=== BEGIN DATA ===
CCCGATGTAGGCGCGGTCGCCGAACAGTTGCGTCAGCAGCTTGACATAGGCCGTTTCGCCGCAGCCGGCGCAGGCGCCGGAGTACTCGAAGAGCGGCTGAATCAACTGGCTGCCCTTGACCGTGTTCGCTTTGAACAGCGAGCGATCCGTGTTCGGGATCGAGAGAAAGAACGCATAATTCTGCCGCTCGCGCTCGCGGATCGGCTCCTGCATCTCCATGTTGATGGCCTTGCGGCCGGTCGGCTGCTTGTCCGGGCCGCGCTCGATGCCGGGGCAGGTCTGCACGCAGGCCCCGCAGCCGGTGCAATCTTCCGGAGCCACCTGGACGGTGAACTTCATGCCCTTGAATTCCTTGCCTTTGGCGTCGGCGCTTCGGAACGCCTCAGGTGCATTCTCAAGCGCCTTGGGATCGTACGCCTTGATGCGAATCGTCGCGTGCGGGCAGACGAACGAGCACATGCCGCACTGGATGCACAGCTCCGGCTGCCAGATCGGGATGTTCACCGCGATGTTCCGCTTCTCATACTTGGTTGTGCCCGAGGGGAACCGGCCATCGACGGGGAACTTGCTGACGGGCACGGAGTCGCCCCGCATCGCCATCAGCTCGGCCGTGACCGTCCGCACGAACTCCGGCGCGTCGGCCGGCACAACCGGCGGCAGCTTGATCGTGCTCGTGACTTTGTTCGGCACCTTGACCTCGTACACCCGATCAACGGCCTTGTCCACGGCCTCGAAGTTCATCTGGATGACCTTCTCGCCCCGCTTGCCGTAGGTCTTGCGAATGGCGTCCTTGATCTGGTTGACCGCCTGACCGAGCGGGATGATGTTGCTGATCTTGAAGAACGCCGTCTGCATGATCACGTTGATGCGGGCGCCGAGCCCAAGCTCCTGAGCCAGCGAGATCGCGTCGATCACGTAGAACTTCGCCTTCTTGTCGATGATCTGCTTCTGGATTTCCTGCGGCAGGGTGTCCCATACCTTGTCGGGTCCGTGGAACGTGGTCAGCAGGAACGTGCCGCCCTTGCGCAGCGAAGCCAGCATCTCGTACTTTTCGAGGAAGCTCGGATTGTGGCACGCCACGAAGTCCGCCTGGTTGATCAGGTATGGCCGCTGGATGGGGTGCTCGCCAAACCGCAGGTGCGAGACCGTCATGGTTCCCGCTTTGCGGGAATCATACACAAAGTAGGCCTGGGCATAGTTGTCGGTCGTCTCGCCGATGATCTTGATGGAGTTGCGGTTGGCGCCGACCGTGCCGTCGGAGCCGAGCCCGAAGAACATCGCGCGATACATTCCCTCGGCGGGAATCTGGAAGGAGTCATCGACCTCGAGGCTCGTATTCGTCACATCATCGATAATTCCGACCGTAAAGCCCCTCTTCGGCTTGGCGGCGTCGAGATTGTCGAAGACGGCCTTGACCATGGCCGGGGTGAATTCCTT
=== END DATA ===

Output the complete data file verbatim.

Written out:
CCCGATGTAGGCGCGGTCGCCGAACAGTTGCGTCAGCAGCTTGACATAGGCCGTTTCGCCGCAGCCGGCGCAGGCGCCGGAGTACTCGAAGAGCGGCTGAATCAACTGGCTGCCCTTGACCGTGTTCGCTTTGAACAGCGAGCGATCCGTGTTCGGGATCGAGAGAAAGAACGCATAATTCTGCCGCTCGCGCTCGCGGATCGGCTCCTGCATCTCCATGTTGATGGCCTTGCGGCCGGTCGGCTGCTTGTCCGGGCCGCGCTCGATGCCGGGGCAGGTCTGCACGCAGGCCCCGCAGCCGGTGCAATCTTCCGGAGCCACCTGGACGGTGAACTTCATGCCCTTGAATTCCTTGCCTTTGGCGTCGGCGCTTCGGAACGCCTCAGGTGCATTCTCAAGCGCCTTGGGATCGTACGCCTTGATGCGAATCGTCGCGTGCGGGCAGACGAACGAGCACATGCCGCACTGGATGCACAGCTCCGGCTGCCAGATCGGGATGTTCACCGCGATGTTCCGCTTCTCATACTTGGTTGTGCCCGAGGGGAACCGGCCATCGACGGGGAACTTGCTGACGGGCACGGAGTCGCCCCGCATCGCCATCAGCTCGGCCGTGACCGTCCGCACGAACTCCGGCGCGTCGGCCGGCACAACCGGCGGCAGCTTGATCGTGCTCGTGACTTTGTTCGGCACCTTGACCTCGTACACCCGATCAACGGCCTTGTCCACGGCCTCGAAGTTCATCTGGATGACCTTCTCGCCCCGCTTGCCGTAGGTCTTGCGAATGGCGTCCTTGATCTGGTTGACCGCCTGACCGAGCGGGATGATGTTGCTGATCTTGAAGAACGCCGTCTGCATGATCACGTTGATGCGGGCGCCGAGCCCAAGCTCCTGAGCCAGCGAGATCGCGTCGATCACGTAGAACTTCGCCTTCTTGTCGATGATCTGCTTCTGGATTTCCTGCGGCAGGGTGTCCCATACCTTGTCGGGTCCGTGGAACGTGGTCAGCAGGAACGTGCCGCCCTTGCGCAGCGAAGCCAGCATCTCGTACTTTTCGAGGAAGCTCGGATTGTGGCACGCCACGAAGTCCGCCTGGTTGATCAGGTATGGCCGCTGGATGGGGTGCTCGCCAAACCGCAGGTGCGAGACCGTCATGGTTCCCGCTTTGCGGGAATCATACACAAAGTAGGCCTGGGCATAGTTGTCGGTCGTCTCGCCGATGATCTTGATGGAGTTGCGGTTGGCGCCGACCGTGCCGTCGGAGCCGAGCCCGAAGAACATCGCGCGATACATTCCCTCGGCGGGAATCTGGAAGGAGTCATCGACCTCGAGGCTCGTATTCGTCACATCATCGATAATTCCGACCGTAAAGCCCCTCTTCGGCTTGGCGGCGTCGAGATTGTCGAAGACGGCCTTGACCATGGCCGGGGTGAATTCCTT